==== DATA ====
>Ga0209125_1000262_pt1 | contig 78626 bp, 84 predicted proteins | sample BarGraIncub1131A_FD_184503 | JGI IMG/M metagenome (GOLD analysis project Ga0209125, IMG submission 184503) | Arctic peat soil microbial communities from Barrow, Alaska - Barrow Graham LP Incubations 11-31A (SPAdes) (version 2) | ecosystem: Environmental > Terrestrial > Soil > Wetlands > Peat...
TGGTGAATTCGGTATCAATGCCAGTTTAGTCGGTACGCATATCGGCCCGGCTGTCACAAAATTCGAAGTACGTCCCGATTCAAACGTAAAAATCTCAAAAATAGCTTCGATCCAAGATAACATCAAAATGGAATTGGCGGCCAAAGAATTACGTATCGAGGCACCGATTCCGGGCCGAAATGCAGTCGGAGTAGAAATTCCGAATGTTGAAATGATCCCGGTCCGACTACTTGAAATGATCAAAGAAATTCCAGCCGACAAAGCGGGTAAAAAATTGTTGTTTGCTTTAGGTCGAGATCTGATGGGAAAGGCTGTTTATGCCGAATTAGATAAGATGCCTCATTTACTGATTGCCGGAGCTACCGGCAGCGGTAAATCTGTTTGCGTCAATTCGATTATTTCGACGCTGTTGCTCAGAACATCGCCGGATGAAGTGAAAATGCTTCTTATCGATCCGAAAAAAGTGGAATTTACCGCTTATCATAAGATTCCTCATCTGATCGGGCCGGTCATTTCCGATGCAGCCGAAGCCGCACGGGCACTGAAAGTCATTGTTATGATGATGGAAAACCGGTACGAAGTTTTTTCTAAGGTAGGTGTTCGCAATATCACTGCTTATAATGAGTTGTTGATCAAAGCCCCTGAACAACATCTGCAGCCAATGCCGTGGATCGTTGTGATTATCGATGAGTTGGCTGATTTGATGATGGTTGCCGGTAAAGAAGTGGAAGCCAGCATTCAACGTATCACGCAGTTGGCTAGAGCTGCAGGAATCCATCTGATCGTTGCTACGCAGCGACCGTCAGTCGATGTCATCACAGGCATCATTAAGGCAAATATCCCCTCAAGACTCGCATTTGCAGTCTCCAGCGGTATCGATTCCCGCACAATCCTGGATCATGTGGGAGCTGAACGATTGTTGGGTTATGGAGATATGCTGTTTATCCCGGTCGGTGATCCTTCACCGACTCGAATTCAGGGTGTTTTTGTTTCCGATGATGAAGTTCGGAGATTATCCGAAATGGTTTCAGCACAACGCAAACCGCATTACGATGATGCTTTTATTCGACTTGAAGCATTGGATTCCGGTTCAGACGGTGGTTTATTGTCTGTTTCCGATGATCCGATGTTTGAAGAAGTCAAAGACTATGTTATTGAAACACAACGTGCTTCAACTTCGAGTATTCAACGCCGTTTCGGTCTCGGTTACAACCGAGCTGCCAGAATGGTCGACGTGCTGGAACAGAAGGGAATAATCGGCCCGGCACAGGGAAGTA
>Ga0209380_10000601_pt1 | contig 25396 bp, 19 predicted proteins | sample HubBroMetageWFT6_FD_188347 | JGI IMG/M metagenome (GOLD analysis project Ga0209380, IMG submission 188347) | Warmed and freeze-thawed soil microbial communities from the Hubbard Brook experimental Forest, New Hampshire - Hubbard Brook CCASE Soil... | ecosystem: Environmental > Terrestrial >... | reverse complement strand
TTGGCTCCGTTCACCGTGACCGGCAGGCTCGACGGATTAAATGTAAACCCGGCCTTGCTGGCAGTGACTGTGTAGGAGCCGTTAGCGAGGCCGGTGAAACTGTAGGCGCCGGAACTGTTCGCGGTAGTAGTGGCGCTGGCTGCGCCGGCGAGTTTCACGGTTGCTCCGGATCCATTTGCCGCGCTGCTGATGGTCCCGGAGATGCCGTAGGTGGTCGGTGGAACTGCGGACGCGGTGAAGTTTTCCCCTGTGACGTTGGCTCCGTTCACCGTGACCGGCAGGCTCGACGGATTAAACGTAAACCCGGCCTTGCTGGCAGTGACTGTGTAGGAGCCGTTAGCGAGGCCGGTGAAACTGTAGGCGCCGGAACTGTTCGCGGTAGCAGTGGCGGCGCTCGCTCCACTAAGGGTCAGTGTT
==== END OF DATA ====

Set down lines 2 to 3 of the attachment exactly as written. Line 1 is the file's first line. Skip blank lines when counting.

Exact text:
TGGTGAATTCGGTATCAATGCCAGTTTAGTCGGTACGCATATCGGCCCGGCTGTCACAAAATTCGAAGTACGTCCCGATTCAAACGTAAAAATCTCAAAAATAGCTTCGATCCAAGATAACATCAAAATGGAATTGGCGGCCAAAGAATTACGTATCGAGGCACCGATTCCGGGCCGAAATGCAGTCGGAGTAGAAATTCCGAATGTTGAAATGATCCCGGTCCGACTACTTGAAATGATCAAAGAAATTCCAGCCGACAAAGCGGGTAAAAAATTGTTGTTTGCTTTAGGTCGAGATCTGATGGGAAAGGCTGTTTATGCCGAATTAGATAAGATGCCTCATTTACTGATTGCCGGAGCTACCGGCAGCGGTAAATCTGTTTGCGTCAATTCGATTATTTCGACGCTGTTGCTCAGAACATCGCCGGATGAAGTGAAAATGCTTCTTATCGATCCGAAAAAAGTGGAATTTACCGCTTATCATAAGATTCCTCATCTGATCGGGCCGGTCATTTCCGATGCAGCCGAAGCCGCACGGGCACTGAAAGTCATTGTTATGATGATGGAAAACCGGTACGAAGTTTTTTCTAAGGTAGGTGTTCGCAATATCACTGCTTATAATGAGTTGTTGATCAAAGCCCCTGAACAACATCTGCAGCCAATGCCGTGGATCGTTGTGATTATCGATGAGTTGGCTGATTTGATGATGGTTGCCGGTAAAGAAGTGGAAGCCAGCATTCAACGTATCACGCAGTTGGCTAGAGCTGCAGGAATCCATCTGATCGTTGCTACGCAGCGACCGTCAGTCGATGTCATCACAGGCATCATTAAGGCAAATATCCCCTCAAGACTCGCATTTGCAGTCTCCAGCGGTATCGATTCCCGCACAATCCTGGATCATGTGGGAGCTGAACGATTGTTGGGTTATGGAGATATGCTGTTTATCCCGGTCGGTGATCCTTCACCGACTCGAATTCAGGGTGTTTTTGTTTCCGATGATGAAGTTCGGAGATTATCCGAAATGGTTTCAGCACAACGCAAACCGCATTACGATGATGCTTTTATTCGACTTGAAGCATTGGATTCCGGTTCAGACGGTGGTTTATTGTCTGTTTCCGATGATCCGATGTTTGAAGAAGTCAAAGACTATGTTATTGAAACACAACGTGCTTCAACTTCGAGTATTCAACGCCGTTTCGGTCTCGGTTACAACCGAGCTGCCAGAATGGTCGACGTGCTGGAACAGAAGGGAATAATCGGCCCGGCACAGGGAAGTA
>Ga0209380_10000601_pt1 | contig 25396 bp, 19 predicted proteins | sample HubBroMetageWFT6_FD_188347 | JGI IMG/M metagenome (GOLD analysis project Ga0209380, IMG submission 188347) | Warmed and freeze-thawed soil microbial communities from the Hubbard Brook experimental Forest, New Hampshire - Hubbard Brook CCASE Soil... | ecosystem: Environmental > Terrestrial >... | reverse complement strand